Winnipeg Free Press - PRINT EDITION

Gigantic grocery outlet coming

Traffic flow upgraded for new Superstore

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WINNIPEG'S biggest grocery store will soon be added to the already crowded St. James area, but the city plans to ease the congestion by improving traffic flow.

The Real Canadian Superstore plans an autumn opening for a mammoth 185,000-square-foot location -- complete with gymnasium -- at Sargent Avenue and St. James Street.

It will be as big as a Superstore in Calgary that is currently the biggest store in the Canada-wide chain.

To handle a stream of Superstore shoppers in an area that's already jammed with traffic during peak hours, the city will widen the Sargent and St. James intersection, and widen Sargent between Arena and Century roads to accommodate both east and west turning lanes.

It will also install a traffic signal at Arena Road that will help customers enter and leave both the Superstore site and the Rona Home & Garden outlet to the west.

'Significant changes'

"We have identified the need for some significant changes to the area, not just because of Superstore, but because of general traffic levels," Ken Rosin, manager of transportation for the city, said in an interview yesterday.

"We're separating the through traffic from the turning traffic by introducing the median at the intersection in both directions."

Some other approved changes include signal upgrades on Ellice Avenue, St. James Street and Route 90 to improve the flow of left-turning traffic.

The city recently cleared the way for the store by rezoning 13 acres of land on north St. James Street from industrial use to commercial.

The new Superstore will have a 150,000-square-foot ground floor, with its grocery section, digital photo centre, photo studio, full-service optical centre and pharmacy, and a 35,000-square-foot mezzanine with a women-only fitness centre and child-care services. There will also be a gas bar and Superstore's first Winnipeg car wash adjacent to the store, said Lori Stene, director of public affairs for Westfair Foods, which owns Superstore.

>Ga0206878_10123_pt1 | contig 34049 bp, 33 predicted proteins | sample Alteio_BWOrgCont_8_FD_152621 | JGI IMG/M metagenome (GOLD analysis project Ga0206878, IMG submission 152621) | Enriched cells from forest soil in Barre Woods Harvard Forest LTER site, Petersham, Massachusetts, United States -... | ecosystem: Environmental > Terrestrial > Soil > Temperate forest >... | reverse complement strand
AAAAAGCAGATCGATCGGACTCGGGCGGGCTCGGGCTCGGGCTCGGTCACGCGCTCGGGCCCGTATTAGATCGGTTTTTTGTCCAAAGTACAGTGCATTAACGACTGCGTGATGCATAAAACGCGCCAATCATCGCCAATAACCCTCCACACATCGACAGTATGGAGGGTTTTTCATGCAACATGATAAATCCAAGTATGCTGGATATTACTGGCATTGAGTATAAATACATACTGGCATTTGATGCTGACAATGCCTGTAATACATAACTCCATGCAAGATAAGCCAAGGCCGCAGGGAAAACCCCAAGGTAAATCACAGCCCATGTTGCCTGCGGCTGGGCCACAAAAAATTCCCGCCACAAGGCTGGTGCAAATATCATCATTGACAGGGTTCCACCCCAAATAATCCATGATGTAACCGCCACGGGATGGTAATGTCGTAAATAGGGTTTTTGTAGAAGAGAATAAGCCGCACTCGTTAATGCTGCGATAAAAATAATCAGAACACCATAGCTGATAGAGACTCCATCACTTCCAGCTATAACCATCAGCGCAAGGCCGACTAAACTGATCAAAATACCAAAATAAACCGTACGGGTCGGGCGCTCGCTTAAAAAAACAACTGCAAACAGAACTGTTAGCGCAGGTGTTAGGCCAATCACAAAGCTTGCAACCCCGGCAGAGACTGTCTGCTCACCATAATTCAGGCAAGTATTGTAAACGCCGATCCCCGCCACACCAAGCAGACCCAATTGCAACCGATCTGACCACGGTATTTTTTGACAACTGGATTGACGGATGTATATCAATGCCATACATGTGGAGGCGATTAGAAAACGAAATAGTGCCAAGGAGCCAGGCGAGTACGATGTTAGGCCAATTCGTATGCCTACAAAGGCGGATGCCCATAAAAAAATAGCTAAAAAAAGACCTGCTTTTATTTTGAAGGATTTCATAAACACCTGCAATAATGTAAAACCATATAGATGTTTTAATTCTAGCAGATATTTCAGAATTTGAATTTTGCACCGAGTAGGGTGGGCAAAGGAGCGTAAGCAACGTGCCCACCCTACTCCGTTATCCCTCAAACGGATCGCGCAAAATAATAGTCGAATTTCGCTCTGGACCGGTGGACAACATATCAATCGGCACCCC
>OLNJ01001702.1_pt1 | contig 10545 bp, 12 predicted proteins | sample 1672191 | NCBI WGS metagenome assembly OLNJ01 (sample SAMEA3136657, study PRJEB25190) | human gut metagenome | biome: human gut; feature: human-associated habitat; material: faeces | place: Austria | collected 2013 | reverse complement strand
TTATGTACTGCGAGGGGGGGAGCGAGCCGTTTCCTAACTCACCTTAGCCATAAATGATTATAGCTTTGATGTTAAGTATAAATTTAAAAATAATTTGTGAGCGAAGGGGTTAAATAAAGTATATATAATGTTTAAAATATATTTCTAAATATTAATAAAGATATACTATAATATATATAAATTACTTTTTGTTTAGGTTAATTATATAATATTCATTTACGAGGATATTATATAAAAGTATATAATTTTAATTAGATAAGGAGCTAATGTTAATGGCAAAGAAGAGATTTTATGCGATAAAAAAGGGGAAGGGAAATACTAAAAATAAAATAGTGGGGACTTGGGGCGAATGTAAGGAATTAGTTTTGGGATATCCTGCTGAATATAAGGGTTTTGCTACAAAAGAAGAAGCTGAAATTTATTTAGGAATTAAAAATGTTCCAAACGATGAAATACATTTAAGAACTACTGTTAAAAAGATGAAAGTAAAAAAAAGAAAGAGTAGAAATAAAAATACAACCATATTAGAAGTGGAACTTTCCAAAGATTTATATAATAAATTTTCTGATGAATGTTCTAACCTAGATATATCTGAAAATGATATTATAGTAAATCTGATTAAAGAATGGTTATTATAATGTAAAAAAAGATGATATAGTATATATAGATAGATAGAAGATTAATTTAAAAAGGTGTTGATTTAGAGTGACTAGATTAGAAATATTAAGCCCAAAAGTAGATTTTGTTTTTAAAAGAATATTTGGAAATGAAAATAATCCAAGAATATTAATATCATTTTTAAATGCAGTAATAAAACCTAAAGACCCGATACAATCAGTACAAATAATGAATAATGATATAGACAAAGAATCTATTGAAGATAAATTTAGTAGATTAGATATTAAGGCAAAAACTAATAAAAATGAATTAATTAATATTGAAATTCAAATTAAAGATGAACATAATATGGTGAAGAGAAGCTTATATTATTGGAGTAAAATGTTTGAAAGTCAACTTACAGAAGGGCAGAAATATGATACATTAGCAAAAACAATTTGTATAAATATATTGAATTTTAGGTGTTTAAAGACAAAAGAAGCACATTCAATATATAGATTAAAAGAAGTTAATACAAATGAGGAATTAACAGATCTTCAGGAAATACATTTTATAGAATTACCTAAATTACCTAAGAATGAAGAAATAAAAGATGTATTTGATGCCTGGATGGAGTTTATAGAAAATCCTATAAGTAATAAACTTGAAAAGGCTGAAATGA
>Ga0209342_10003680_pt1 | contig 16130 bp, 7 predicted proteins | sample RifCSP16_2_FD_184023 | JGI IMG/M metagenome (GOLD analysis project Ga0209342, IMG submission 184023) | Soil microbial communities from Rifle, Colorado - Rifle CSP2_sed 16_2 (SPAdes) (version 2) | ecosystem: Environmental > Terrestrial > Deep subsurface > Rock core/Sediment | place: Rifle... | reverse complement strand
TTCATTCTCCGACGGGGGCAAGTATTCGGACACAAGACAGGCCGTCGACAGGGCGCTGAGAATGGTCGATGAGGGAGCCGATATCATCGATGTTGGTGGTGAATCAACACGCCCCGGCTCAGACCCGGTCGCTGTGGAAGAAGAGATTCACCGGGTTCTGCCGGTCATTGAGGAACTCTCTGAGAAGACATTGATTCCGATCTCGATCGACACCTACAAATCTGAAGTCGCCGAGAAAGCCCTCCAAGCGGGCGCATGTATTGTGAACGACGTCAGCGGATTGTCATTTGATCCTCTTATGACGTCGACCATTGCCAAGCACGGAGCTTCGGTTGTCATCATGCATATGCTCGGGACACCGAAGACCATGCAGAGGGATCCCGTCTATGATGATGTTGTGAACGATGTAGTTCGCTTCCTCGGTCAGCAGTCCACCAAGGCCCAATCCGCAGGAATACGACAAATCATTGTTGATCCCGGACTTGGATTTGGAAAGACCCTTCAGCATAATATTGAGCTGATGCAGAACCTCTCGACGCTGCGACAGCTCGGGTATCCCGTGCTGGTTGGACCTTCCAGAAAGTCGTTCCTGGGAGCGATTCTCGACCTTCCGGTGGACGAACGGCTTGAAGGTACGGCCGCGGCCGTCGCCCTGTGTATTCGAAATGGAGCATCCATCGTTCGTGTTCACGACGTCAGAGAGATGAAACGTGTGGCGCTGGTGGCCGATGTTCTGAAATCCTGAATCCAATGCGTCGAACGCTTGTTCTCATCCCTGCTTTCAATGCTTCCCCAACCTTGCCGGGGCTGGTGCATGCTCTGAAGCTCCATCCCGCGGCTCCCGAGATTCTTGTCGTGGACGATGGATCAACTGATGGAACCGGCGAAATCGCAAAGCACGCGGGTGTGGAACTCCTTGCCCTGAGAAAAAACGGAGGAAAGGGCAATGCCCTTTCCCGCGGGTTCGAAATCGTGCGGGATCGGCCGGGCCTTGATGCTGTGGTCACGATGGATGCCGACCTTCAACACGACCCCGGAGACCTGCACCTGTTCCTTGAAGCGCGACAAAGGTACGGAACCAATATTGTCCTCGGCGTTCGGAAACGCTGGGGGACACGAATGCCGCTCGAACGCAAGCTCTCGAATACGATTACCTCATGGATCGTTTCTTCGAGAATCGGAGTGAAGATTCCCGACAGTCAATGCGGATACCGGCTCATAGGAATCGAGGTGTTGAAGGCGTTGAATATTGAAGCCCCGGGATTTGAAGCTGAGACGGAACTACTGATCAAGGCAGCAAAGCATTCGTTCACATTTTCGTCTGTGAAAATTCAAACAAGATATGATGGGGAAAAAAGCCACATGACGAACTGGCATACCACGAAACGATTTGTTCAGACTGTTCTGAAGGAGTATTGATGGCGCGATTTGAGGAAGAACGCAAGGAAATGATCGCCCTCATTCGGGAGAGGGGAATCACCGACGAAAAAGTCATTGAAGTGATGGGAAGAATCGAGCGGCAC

Stene said the new location, Superstore's eighth in the city, will be more than 40 per cent bigger than its outlet at Crossroads Shopping Centre, which is about 130,000 square feet and the biggest in the city to date.

"We're building the new one to improve the service to our customers. We want to provide everything they're going to need in one stop," she said in an interview.

Stene said Superstore is also expanding its Portage Avenue outlet from 120,000 square feet to 147,000 square feet, and its Bison Drive location from 115,000 square feet to 145,000 square feet.

"We're just adding room. We're not going to be putting in new departments or a fitness centre. We see the demand at those two locations to increase the size of our grocery offering," she said.

Rosin said there are $2.5 million worth of other traffic-flow changes his department has recommended, but which city council has yet to approve. Some of them include the introduction of a centre median on Ellice Avenue between Empress Street and Route 90 and a median on St. James Street between Portage and Sargent avenues to eliminate the often-confusing centre turning lane.

Superstore bought the land on St. James Street from Georgia Pacific Corp. and Apjna Holdings, a division of Apex Realty. It will also serve as the land's developer, said John Pearson, a commercial real estate holder at Shindico/IC&I Properties, who brokered the sale.

Jacquie East, co-ordinator of the city's urban and neighbourhood planning branch, said the Superstore site has been redesignated from an industrial area to regional commercial and mixed use.

The focus on the north end of St. James Street follows the completion of development on its south end in the last couple of years. In that time, Best Buy, Old Navy, Canadian Tire, Michaels Arts & Crafts and Future Shop opened up across the street from Polo Park Shopping Centre.

In the next few months, CIBC and Golf Town will open new locations at Empress Street and Ellice Avenue.

geoff.kirbyson@freepress.mb.ca

Republished from the Winnipeg Free Press print edition March 16, 2004 $sourceSection$sourcePage

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